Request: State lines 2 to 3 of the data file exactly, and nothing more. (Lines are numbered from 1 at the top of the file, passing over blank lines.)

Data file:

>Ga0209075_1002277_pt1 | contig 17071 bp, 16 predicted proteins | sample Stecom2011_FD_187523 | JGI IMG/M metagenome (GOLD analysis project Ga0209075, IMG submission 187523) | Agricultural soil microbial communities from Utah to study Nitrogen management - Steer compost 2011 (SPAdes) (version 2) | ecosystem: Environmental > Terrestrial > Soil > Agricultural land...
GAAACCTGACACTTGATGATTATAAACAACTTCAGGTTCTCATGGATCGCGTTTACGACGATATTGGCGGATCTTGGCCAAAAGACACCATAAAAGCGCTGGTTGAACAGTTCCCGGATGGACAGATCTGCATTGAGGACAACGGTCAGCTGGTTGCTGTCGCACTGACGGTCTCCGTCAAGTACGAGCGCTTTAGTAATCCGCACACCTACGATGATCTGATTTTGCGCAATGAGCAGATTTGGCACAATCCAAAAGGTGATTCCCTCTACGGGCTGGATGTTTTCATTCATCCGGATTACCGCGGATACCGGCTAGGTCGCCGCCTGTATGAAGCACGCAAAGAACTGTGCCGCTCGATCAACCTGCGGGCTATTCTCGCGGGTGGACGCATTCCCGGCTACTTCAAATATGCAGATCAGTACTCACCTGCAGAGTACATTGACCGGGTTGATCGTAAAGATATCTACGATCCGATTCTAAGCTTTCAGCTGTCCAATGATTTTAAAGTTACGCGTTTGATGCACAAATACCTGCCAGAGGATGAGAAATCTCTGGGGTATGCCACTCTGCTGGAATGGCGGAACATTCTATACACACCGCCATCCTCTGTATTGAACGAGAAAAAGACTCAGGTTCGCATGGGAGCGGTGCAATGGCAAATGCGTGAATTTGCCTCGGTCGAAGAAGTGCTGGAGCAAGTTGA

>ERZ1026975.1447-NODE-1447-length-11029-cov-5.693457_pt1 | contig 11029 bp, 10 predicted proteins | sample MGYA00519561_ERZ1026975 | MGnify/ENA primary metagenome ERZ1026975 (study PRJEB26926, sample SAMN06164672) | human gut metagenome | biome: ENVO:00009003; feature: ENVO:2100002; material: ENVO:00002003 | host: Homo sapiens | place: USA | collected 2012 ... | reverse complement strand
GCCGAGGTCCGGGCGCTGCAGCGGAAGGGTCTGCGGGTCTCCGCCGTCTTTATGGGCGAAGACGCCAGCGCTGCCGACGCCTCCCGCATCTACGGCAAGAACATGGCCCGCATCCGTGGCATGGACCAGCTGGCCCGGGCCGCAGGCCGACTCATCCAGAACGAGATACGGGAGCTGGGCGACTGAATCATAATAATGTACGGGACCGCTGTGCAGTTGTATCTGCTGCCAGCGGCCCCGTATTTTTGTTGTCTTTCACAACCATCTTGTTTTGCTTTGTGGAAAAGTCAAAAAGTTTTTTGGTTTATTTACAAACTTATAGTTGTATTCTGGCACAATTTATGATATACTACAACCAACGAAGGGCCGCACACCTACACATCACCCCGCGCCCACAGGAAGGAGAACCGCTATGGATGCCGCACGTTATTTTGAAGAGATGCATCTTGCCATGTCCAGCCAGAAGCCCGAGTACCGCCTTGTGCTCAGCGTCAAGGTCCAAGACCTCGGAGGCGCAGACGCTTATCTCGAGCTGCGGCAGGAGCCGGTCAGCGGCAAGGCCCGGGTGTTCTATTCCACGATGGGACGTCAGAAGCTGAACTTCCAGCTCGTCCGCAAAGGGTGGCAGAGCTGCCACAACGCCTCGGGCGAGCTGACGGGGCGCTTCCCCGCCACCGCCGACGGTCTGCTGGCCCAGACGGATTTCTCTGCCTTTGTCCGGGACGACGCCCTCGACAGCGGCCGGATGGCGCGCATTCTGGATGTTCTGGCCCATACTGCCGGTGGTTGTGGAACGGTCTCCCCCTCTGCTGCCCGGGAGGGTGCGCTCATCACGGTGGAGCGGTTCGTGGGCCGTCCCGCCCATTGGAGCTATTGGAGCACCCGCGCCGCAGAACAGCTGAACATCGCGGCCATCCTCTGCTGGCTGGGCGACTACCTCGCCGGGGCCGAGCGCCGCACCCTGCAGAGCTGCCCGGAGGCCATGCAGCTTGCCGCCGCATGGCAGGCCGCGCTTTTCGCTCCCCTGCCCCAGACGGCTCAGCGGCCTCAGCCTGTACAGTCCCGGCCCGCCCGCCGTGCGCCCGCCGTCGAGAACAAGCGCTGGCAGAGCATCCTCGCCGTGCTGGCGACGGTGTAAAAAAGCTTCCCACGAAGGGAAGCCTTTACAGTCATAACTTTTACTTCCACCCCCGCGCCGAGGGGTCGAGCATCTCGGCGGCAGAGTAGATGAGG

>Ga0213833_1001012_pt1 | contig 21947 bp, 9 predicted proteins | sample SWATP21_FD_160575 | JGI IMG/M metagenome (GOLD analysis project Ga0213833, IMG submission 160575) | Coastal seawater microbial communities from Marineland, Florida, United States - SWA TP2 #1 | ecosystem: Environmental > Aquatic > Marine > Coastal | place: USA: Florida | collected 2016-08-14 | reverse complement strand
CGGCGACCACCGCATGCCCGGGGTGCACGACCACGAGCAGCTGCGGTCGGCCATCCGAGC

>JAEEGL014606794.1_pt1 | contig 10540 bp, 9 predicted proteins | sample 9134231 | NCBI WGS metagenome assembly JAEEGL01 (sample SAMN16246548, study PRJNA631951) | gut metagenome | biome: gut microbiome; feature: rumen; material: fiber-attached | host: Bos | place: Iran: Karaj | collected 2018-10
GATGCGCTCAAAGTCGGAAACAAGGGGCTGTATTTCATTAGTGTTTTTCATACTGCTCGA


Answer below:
GAAACCTGACACTTGATGATTATAAACAACTTCAGGTTCTCATGGATCGCGTTTACGACGATATTGGCGGATCTTGGCCAAAAGACACCATAAAAGCGCTGGTTGAACAGTTCCCGGATGGACAGATCTGCATTGAGGACAACGGTCAGCTGGTTGCTGTCGCACTGACGGTCTCCGTCAAGTACGAGCGCTTTAGTAATCCGCACACCTACGATGATCTGATTTTGCGCAATGAGCAGATTTGGCACAATCCAAAAGGTGATTCCCTCTACGGGCTGGATGTTTTCATTCATCCGGATTACCGCGGATACCGGCTAGGTCGCCGCCTGTATGAAGCACGCAAAGAACTGTGCCGCTCGATCAACCTGCGGGCTATTCTCGCGGGTGGACGCATTCCCGGCTACTTCAAATATGCAGATCAGTACTCACCTGCAGAGTACATTGACCGGGTTGATCGTAAAGATATCTACGATCCGATTCTAAGCTTTCAGCTGTCCAATGATTTTAAAGTTACGCGTTTGATGCACAAATACCTGCCAGAGGATGAGAAATCTCTGGGGTATGCCACTCTGCTGGAATGGCGGAACATTCTATACACACCGCCATCCTCTGTATTGAACGAGAAAAAGACTCAGGTTCGCATGGGAGCGGTGCAATGGCAAATGCGTGAATTTGCCTCGGTCGAAGAAGTGCTGGAGCAAGTTGA

>ERZ1026975.1447-NODE-1447-length-11029-cov-5.693457_pt1 | contig 11029 bp, 10 predicted proteins | sample MGYA00519561_ERZ1026975 | MGnify/ENA primary metagenome ERZ1026975 (study PRJEB26926, sample SAMN06164672) | human gut metagenome | biome: ENVO:00009003; feature: ENVO:2100002; material: ENVO:00002003 | host: Homo sapiens | place: USA | collected 2012 ... | reverse complement strand